Web-based content is rapidly becoming the primary source of health care information. There is a pressing need for web-based health care content to not only be accurate but also be engaging. Improved engagement of people with web-based health care content has the potential to inform as well as influence behavioral change to enable people to make better health care choices. The factors associated with better engagement with web-based health care content have previously not been considered.
Health care personnel’s (HCP) engagement in patient portal implementation is necessary in embedding the use of the portal in everyday practices of a health care organization. While portal implementation may raise personnel’s positive expectations of the benefits in patient care, it is often also stressful for them due to increased workloads and disruptions in clinical workflows. An understanding of social and technical factors that build personnel’s support for patient portal implementation and alleviate their eHealth-related stress is therefore needed to realize the full potential of portals.
Despite recent and potent technological advances, the real-world implementation of remote digital health technology in the care and monitoring of patients with motor neuron disease has not yet been realized. Digital health technology may increase the accessibility to and personalization of care, whereas remote biosensors could optimize the collection of vital clinical parameters, irrespective of patients’ ability to visit the clinic. To facilitate the wide-scale adoption of digital health care technology and to align current initiatives, we outline a road map that will identify clinically relevant digital parameters; mediate the development of benefit-to-burden criteria for innovative technology; and direct the validation, harmonization, and adoption of digital health care technology in real-world settings. We define two key end products of the road map: (1) a set of reliable digital parameters to capture data collected under free-living conditions that reflect patient-centric measures and facilitate clinical decision making and (2) an integrated, open-source system that provides personalized feedback to patients, health care providers, clinical researchers, and caregivers and is linked to a flexible and adaptable platform that integrates patient data in real time. Given the ever-changing care needs of patients and the relentless progression rate of motor neuron disease, the adoption of digital health care technology will significantly benefit the delivery of care and accelerate the development of effective treatments.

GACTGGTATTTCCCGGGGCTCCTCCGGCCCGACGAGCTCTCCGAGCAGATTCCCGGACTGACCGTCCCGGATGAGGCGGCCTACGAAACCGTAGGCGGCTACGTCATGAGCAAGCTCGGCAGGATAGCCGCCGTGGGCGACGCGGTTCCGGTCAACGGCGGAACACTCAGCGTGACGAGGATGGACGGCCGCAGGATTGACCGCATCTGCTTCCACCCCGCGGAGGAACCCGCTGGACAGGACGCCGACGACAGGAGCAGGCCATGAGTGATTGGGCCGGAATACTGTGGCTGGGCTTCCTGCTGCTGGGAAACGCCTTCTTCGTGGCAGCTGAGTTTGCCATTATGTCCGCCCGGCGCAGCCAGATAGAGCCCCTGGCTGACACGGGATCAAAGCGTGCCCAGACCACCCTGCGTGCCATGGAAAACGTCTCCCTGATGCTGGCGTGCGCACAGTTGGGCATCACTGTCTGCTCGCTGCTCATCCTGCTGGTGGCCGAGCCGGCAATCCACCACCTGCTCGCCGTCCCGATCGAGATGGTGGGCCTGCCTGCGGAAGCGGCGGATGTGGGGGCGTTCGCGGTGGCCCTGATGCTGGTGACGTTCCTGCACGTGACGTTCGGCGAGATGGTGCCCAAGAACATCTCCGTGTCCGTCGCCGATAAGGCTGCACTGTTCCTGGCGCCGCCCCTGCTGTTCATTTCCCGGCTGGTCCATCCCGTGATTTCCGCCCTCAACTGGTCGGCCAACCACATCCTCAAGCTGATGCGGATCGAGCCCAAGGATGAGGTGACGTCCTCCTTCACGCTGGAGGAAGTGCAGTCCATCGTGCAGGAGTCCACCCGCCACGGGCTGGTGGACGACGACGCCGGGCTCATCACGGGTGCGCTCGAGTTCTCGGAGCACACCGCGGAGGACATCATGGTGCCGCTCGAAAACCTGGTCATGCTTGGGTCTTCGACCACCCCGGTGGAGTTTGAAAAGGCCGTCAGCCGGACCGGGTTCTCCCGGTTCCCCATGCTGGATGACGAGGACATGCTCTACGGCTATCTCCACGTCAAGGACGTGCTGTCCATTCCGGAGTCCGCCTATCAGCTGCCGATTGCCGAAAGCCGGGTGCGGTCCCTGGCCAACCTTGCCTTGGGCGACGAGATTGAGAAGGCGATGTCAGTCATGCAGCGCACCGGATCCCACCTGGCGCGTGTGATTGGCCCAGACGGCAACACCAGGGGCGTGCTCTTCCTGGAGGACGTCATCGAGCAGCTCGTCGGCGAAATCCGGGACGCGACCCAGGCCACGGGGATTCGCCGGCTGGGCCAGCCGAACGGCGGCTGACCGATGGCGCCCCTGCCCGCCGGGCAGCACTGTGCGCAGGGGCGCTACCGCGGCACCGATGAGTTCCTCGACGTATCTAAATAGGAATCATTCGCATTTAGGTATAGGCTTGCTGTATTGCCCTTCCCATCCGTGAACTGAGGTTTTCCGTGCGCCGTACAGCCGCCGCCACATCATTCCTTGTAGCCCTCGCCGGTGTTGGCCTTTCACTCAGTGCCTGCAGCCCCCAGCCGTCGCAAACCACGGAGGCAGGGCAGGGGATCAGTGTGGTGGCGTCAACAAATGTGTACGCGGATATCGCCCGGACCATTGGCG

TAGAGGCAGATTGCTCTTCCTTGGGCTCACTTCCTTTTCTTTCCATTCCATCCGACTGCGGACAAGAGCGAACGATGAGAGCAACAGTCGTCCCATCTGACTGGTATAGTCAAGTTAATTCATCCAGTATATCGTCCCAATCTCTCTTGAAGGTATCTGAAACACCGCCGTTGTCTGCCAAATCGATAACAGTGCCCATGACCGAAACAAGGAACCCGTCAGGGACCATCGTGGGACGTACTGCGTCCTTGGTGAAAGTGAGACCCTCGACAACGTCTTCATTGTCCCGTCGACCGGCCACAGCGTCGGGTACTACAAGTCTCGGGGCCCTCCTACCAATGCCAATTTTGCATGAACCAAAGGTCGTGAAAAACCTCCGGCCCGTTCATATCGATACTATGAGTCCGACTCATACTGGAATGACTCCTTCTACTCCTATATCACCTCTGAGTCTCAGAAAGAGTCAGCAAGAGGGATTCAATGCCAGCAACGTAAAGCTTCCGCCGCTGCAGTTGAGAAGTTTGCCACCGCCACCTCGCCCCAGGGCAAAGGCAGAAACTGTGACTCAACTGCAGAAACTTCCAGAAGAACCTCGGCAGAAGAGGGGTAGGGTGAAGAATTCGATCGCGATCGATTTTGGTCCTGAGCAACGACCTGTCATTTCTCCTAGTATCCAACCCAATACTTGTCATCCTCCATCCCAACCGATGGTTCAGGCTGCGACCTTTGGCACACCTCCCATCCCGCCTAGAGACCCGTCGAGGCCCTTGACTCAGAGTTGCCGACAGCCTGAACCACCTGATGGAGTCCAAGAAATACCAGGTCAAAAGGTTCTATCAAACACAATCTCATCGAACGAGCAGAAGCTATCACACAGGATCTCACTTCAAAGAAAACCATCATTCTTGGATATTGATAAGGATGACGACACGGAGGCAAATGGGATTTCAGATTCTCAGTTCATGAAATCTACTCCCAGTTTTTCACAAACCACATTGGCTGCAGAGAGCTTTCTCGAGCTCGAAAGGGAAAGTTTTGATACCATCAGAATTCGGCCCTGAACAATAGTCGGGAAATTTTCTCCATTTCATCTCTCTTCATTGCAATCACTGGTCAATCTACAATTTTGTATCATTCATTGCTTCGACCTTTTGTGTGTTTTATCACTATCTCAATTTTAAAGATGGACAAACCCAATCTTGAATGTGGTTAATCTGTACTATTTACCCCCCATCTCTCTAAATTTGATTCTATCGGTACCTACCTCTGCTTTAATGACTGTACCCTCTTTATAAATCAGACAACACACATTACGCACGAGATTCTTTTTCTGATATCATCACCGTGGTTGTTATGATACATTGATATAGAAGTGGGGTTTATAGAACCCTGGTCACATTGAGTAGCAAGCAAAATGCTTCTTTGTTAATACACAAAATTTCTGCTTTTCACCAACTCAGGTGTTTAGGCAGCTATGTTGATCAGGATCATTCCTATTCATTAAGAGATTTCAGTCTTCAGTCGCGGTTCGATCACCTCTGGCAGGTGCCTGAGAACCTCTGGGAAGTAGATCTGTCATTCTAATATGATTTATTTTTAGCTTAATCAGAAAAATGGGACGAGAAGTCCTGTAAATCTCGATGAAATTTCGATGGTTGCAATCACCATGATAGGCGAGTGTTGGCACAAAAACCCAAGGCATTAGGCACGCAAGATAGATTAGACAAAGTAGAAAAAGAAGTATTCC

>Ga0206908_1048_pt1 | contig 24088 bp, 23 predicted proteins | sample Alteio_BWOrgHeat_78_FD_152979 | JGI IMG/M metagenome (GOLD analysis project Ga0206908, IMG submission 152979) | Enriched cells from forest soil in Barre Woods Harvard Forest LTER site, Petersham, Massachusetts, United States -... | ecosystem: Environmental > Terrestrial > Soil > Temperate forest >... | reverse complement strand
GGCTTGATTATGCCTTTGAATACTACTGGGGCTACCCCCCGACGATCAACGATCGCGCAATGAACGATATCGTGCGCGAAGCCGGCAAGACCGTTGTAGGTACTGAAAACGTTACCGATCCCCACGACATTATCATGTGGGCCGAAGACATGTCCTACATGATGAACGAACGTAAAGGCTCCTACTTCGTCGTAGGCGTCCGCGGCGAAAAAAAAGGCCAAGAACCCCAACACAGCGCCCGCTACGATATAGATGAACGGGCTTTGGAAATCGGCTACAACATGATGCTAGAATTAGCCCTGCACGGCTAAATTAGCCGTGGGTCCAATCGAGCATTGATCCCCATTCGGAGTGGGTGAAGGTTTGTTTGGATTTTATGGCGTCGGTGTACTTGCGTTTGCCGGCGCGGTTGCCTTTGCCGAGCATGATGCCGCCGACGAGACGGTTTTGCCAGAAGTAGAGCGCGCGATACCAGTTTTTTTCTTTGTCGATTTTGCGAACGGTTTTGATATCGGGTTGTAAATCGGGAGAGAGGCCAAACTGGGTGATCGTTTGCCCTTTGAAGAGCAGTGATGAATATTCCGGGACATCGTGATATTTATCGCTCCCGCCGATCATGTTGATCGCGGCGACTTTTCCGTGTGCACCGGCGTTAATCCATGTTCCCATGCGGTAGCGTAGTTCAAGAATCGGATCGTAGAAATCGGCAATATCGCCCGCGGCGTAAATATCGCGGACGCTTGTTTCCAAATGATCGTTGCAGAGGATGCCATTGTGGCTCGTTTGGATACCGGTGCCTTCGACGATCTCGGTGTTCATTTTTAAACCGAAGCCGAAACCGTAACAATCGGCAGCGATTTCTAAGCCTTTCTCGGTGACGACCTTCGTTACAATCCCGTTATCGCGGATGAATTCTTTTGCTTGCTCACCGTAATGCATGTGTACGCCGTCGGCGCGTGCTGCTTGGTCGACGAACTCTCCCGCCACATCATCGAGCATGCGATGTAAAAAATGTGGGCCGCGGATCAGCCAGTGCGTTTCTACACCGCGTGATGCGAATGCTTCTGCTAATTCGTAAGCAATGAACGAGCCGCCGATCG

Measuring weight bearing is an essential aspect of clinical care for lower limb injuries such as sprains or meniscopathy surgeries. This care often involves the use of forearm crutches for partial loads progressing to full loads. Therefore, feasible methods of load monitoring for daily clinical use are needed.